Association for Southeastern Part of
State Holds Meeting. '
Burlington, Iowa. Jan. 19. The an
nual meeting of the Southeastern Iowa
Fair association in session here yester
day elected W. II. Shopman of West
Liberty president and C. M. Clark of
Mount Pleasant secretary. The fol
lowing dates were selected for next
fall's fair exhiBitions: Burlington,
Aug. 7-10; Wapello. Aug. 14-17 ; Mount
Pleasant and West Liberty, Aug. 21
24; West Point and Tipton, Aug. 28
30; Eldon. Donnellson- and Columbus
unction, Sept. 5-7; Wilton and Fair
field, Sept. 11-11; Wjnfield and Clinton,
Champion Swimmer Dead.
Victoria, B. C. Jan. 19. B. B. Kler
ran. who held the world's swimming
championship, is dead in Australia.
Chicago Mayor's Traction Scheme
Passed in Committee of
GOES BEFORE THE VOTERS
Opportunity to Decide Whether Muni
' cipal Ownership Experiment
Is Really Desired.
Chicago, Jan. 19. Mayor Dunne's
$75,000,000 Mueller certificate ordin
ance was passed by the aldermen in
committee of the whole yesterday by
a vote of 3G to 28. The measure will
be reported into the council Monday
night, and after receiving the perfunc
tory stamp of approval will be in read
iness for the referendum to the voters
The Dunne men assert that the ac
tion is a great triumph for municipal
Would Unjoin City.
The controversy between the city of
Chicago and the street railway com
panies has been carried to the circuit
court by the companies, which have
filed a joint bill for an Injunction
against the city. The court is asked, on
constitutional grounds, to enjoin the
city from beginning suits against the
companies for violations of the ordin
ance providing against overcrowding of
the street cars. It is also asked that
the city be restrained from proceeding
with several hundred suits, now pend
ing against the street railways.
STRIKING DIXON CADETS
RENEW THEIR DEMANDS
Want Less Discipline Rock River Fa
culty Predicts Early Settlement
Dixon, 111., Jan. 19. The striking
cadets at the Rock River Military
academy spent the night at hotels and
yesterday marched to the school and
demanded that alleged harsh rules be
modified. Thirty or more of the cadets
gatherer! on the campus and for a
while the authorities feared violence.
Maj. Floyd telephoned for the police,
but it was found their services were
Failing in their efforts to accomplish
anything, the leaders returned to the
city and kept the wires hot telegraph
ing home for money. The fathers of
several of the cadets have arrived an J
others are expected. The faculty looks
for an early settlement of the trouble.
WRITER WAS NOT ARRESTED
Report Chicago Man Was Held at St.
Petersburg Declared Unfounded.
New York. Jan. 19. The correspond
ent of the Associated Press at St. Pe
tersburg, having been queried concern
ing the reported arrest of William Eng
lish Walling in that city for revolu
tionary activity, telegraphed today
Walling has not been arrested and
that the report to that effect is with
Chicago, Jan. 19. William English
Walling, a Chicago socialist student
and grandson of the late William H.
English, democratic candidate in 1880
for vice president, has been arrested
in St. Petersburg because of his al
leged sympathy for and participation
with the revolutionary party. News of
the arrest reached Chicago yesterday
The dispatches stated that since his
arrival in Russia a few months ago
W had had a staff of revolutionary as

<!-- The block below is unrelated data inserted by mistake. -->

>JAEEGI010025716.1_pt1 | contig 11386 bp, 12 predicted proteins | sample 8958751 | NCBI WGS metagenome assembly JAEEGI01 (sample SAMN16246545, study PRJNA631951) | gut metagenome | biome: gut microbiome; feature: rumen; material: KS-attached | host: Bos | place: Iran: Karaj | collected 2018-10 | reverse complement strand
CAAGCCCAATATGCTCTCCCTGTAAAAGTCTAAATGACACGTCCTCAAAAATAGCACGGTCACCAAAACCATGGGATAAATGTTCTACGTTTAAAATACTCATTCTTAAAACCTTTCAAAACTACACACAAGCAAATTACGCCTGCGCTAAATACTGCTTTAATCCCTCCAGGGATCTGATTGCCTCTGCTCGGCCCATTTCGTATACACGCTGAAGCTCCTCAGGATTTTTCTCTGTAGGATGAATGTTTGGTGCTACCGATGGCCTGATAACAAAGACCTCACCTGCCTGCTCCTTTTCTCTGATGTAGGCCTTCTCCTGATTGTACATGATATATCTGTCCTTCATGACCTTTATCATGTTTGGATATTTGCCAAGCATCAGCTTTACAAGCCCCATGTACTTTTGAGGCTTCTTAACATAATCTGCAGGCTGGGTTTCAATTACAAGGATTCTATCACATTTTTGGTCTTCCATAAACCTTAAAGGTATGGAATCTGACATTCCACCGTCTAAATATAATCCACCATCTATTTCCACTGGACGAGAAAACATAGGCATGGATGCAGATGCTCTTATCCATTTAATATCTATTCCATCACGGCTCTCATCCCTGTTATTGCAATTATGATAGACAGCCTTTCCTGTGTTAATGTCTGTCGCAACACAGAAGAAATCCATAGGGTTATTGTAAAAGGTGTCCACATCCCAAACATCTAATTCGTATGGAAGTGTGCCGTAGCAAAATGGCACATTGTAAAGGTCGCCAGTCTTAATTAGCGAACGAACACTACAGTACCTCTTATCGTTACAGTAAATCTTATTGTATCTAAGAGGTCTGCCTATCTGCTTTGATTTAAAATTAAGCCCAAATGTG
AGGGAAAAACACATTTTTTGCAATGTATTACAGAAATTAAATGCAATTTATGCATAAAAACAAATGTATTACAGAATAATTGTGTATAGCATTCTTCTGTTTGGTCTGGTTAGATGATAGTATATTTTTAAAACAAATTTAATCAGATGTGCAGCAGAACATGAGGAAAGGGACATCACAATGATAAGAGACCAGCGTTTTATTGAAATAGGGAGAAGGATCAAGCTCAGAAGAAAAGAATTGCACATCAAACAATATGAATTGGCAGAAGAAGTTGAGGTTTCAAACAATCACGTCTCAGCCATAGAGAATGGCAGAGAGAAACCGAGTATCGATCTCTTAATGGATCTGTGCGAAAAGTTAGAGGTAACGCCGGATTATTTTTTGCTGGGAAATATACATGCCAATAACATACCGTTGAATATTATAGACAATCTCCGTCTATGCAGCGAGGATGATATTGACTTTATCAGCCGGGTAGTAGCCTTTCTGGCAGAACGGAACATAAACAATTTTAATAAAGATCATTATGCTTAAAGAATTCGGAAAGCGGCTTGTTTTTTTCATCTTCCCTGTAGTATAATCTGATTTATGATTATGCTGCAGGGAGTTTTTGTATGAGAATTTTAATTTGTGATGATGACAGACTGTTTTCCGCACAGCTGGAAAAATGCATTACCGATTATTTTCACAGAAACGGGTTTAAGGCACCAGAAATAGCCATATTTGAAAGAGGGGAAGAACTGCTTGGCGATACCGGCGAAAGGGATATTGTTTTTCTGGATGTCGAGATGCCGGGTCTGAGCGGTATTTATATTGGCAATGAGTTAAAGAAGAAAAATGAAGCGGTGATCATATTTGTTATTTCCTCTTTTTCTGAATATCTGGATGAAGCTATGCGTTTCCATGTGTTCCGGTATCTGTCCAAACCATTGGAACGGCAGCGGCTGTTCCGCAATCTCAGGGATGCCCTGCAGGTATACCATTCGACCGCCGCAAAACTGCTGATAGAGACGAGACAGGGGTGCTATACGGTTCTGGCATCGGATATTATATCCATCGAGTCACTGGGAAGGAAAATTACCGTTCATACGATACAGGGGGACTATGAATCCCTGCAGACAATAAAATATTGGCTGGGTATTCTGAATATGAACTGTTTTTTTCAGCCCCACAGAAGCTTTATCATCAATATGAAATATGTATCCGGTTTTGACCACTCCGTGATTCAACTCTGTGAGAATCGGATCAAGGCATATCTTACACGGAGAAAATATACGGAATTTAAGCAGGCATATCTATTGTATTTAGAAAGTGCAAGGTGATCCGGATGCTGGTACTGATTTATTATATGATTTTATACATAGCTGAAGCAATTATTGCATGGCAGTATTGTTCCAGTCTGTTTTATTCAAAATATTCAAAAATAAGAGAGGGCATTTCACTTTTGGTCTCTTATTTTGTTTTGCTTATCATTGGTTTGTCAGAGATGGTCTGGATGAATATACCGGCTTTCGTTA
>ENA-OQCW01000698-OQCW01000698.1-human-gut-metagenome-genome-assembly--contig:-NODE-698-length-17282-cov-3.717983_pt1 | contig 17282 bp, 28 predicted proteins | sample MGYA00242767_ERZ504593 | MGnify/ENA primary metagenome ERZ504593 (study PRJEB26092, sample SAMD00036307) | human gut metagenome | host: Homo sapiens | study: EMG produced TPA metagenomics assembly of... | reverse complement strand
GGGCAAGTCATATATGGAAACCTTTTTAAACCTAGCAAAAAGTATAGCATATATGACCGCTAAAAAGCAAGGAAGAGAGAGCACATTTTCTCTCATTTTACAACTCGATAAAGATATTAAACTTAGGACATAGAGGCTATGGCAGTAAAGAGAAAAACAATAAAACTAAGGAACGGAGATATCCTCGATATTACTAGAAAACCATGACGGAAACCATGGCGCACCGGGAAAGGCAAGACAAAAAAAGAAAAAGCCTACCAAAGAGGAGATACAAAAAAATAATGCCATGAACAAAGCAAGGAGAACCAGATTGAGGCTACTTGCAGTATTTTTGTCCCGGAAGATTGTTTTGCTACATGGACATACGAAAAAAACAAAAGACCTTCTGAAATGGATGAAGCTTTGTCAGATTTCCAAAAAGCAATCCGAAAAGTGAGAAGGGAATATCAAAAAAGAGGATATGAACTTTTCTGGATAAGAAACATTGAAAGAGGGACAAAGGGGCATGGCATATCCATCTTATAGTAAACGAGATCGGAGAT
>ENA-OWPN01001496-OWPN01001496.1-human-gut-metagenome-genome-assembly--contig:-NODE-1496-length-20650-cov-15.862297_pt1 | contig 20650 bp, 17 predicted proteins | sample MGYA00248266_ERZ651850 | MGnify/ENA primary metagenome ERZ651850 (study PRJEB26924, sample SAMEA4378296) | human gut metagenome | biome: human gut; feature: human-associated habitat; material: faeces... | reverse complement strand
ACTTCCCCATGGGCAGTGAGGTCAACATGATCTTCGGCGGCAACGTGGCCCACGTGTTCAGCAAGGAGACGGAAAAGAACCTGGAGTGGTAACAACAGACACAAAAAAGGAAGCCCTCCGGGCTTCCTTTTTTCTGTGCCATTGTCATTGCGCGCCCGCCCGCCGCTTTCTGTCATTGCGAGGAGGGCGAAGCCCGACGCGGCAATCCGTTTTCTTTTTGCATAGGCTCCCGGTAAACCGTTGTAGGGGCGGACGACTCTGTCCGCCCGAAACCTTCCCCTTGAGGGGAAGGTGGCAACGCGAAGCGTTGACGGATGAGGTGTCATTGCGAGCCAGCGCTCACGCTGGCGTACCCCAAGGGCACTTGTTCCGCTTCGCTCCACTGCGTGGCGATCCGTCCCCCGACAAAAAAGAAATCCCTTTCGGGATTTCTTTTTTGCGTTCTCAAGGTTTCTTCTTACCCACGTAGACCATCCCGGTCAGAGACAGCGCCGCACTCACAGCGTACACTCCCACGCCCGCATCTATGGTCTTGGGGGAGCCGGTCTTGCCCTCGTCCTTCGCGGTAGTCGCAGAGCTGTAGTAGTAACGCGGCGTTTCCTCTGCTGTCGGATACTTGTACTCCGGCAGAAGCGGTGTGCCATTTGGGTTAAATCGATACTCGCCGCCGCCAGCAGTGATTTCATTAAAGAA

sistants and had worked in connec
tion wth the Russian revolutionary
leaders, taking a part in their meet
Father and Son-in-Law Sued.
Baltimore, Jan. 19. Mrs. Charles
Eliot and her daughter, Mrs. George
Lerp. aged 19, have both begun suits
for divorce on statutory grounds in
the same court, the same attorney ap
pearing for both.
A $2,000 JUDGMENT
FOR LOST AFFECTION
Mrs. Elizabeth Hartman of Dixon Wins
Unique Suit by Default at
Clinton, Iowa, Jan. 19. Mrs. Eliza
beth Hartman of Dixon. 111., was
awarded a judgment for $2,000 from
Miss Maude Powers of this city yester
day afternoon. Mrs. Hartman brought
suit against. Miss Powers for damages
for alienating the affections of her hus
band, and the case was heard by Judge
Barker. There was no defense, and
the judgment was rendered in default.
The husband of the Dixon woman is
employed as fireman on the Chicago &
JAPS IN NEED OF
Washington, Jan. 19. According to
information received at the Japanese
embassy here the northern provinces
of Japan are suffering from a severe
famine which only the quickest relief
will be able to check.
Business Suspended Dur
ing Field Funeral
THREE SERVICES HELD
Organizations Hold Mass Meet
ings and Adopt Eulogizing
Chicago, Jan. 19. Funeral services
for Marshall Field were held today at
his late home and In the First Presby
terian church. The services at home
were characterized b simplicity and
brevity, and none but those immedi
ately connected with the family and
household were in: attendance. The
service at the church an hour later
was attended by many friends of Field.
This service, too, was private, admis
sion to the church being gained only
by the presentation "of a card.
Memorial Service llelil
In the afternoon a memorial service
was held in the Auditorium, which was
packed to the doors by employes of
Marshall Field & Co. Rev. John A.
Morison, pastor of the First Presbyter
ian church, officiated at all three serv
ices. The body of Field was placed
in a vault at Craceland cemetery di
rectly after the second service of the
Urenteat Honor IHitt.
Never before in the history of Chi
cago has such respect been paid to
the memory of a private citizen as was
shown today to that of Field. During
the hours of the funeral services all
the large retail establishments on
State street, and 1.000 enterprises op
erated by the Chicago Commercial
club and situated in all parts of the
city, were closed.
Hoard of Trade A l joiirend.
The board of trade held but a brief
session, and upon every club house
and prominent office building in the
business section flags were displayed
at half mast. A number of mass meet
ings were held by various organizations
during the dayVafld resolutions eulo
giziirg Field adopted.
WAS NATURAL ONE
Son of Mrs. Anita McMurrow, Mys
terious Philadelphia Woman
Philadelphia, Jan. 19. The coroner's
jury today rendered a verdict to the